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Lletty Brongu & Ruthin STWs (2021)

Phosphorus removal with CoMag® magnetite ballast enhanced settlement technology
By: Rob Evans and Simon Radford
Published: October 06, 2021
Lletty Brongu & Ruthin STWs (2021)
CoMag® system reaction tanks at Lletty Brongu STW - Courtesy of Evoqua Water Technologies

Welsh Water raised a programme of quality schemes for completion in AMP6 to address tightening of phosphorus permits set by Natural Resources Wales (NRW) at ten wastewater treatment works. Some of the sites in the programme were subject to a new total phosphorus (TP) permit of 0.5 mg/l T-P and required the installation of a new treatment process. Following a rigorous commercial, technical and risk assessment process by Welsh Water and their Capital Delivery Alliance partner Mott MacDonald Bentley (MMB), two of the schemes adopted Evoqua Water Technologies unique CoMag® ballasted clarification system, that would provide enhancement of the existing assets on site to achieve these new improved phosphorus permits.

The existing wastewater treatment works (WwTWs)

Located just outside Maesteg near Bridgend in Glamorgan South Wales, the Lletty Brongu WwTW treats a population equivalent of approximately 21,000. The works is comprised of primary settlement, tricking filters and humus settlement tanks.

Ruthin is the county town of present-day Denbighshire in North Wales and a community in the southern part of the Vale of Clwyd. The conventional biological filtration WwTW serves a PE of approximately 6,500 with an average treatment flow of 29 l/s.

Ruthin sodium bicarbonate powder storage silo - Courtesy of MMB

Ruthin sodium bicarbonate powder storage silo - Courtesy of MMB

The solutions implemented

To achieve the new phosphorus permit, primary and humus stage coagulant/chemical precipitation dosing in the form of ferric sulphate was introduced at both sites, along with the addition of the CoMag® system to enhance the secondary settlement stage. Welsh Water and MMB worked to develop a standardised approach to the chemical dosing pump and storage system to lever efficiencies in the design, procurement, construction and commissioning of these rigs across several other sites.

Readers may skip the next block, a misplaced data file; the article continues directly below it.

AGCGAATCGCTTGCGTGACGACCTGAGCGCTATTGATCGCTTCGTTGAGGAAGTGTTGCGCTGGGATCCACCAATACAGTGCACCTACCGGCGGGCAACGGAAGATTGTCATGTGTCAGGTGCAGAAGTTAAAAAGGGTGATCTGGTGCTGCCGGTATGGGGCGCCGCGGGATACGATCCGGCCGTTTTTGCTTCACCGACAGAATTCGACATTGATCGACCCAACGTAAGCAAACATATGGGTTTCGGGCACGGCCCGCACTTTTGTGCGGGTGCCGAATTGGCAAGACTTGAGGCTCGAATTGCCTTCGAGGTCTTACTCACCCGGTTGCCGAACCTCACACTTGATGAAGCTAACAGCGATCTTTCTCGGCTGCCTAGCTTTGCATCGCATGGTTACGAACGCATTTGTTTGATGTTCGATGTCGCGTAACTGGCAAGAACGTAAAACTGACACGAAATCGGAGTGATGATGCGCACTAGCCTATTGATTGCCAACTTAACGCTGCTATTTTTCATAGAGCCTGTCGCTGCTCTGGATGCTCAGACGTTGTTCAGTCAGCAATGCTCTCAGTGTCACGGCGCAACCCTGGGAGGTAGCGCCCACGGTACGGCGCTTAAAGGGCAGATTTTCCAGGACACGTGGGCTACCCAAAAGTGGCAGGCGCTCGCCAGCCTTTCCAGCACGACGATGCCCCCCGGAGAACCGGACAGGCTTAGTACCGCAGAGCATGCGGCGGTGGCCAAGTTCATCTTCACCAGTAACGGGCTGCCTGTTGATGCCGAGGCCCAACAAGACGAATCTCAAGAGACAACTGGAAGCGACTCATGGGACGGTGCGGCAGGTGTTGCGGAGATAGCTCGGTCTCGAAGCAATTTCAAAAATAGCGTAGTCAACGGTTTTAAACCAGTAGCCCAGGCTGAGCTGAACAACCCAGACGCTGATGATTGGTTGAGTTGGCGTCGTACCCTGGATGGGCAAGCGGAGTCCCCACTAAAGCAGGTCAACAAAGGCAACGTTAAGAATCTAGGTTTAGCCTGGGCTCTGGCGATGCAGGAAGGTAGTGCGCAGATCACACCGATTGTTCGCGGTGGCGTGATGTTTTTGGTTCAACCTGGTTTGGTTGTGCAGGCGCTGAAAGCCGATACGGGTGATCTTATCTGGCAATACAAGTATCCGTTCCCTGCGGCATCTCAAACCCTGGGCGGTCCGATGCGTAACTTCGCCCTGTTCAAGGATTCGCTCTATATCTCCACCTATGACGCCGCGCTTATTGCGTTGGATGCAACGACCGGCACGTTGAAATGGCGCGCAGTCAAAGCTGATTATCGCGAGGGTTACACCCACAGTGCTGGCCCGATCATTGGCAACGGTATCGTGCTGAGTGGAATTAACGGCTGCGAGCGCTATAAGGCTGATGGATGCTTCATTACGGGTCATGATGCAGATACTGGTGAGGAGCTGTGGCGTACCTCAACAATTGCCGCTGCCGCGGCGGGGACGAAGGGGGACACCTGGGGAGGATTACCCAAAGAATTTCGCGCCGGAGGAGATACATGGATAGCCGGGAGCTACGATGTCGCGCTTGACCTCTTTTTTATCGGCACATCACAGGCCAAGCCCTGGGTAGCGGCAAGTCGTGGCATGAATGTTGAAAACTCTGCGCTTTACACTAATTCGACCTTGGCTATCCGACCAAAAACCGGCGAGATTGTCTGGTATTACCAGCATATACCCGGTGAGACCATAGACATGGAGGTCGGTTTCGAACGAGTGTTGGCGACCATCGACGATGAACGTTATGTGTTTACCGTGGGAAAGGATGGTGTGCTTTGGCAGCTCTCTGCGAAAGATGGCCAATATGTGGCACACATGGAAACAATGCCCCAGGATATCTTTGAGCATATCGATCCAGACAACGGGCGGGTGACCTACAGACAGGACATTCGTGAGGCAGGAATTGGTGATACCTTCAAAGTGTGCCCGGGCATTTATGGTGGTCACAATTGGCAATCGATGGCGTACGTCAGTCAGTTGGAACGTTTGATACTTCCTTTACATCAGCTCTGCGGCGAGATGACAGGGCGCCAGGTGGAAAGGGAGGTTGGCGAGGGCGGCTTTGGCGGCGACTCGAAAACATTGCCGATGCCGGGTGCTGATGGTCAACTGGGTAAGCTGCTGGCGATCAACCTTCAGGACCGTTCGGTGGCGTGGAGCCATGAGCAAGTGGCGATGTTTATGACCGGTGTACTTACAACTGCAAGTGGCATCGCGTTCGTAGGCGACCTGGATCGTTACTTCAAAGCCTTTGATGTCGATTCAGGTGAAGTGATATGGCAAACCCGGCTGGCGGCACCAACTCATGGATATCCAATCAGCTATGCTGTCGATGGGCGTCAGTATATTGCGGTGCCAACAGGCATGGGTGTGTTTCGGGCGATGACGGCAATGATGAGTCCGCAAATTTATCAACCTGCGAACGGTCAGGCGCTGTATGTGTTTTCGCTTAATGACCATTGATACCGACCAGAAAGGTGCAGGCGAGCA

Ferric sulphate consumes alkalinity. To ensure a sufficient alkalinity buffer during process treatment and in the final effluent, a sodium bicarbonate dosing system was introduced after the primary settlement stage. MMB and the supply chain (Rospen at Ruthin and Flexicon at Lletty Brongu) developed bespoke solutions for each site.

At Ruthin WwTW, this consisted of a large powder storage silo, a measuring device more often used in the food industry to ensure accurate dosing and an eductor to mix the powder with carrier water to form a weak slurry to be pumped to the point of application. At Lletty Brongu WwTW, sodium bicarbonate powder is dosed directly into the primary effluent stream.

In order to establish the range of conditions the new CoMag® plant would have to deal with, MMB undertook calculations to estimate population growth to the 2035 design horizon and the effect of the primary dosing on total suspended solids and other parameters.

Other features built on the sites included new sludge tanks to handle the additional sludge generated, automated sludge pumping systems, wash water booster sets and quality instruments to measure pH, ortho-phosphate, iron and turbidity.

A batch procurement approach was developed to ensure purchasing efficiencies and repeat design, build and commissioning activities were realised across all ten sites. A procurement team was convened, consisting of Welsh Water and Capital Delivery Alliance staff and specialist groups were tasked with standardising designs and specifications for these batch wide elements.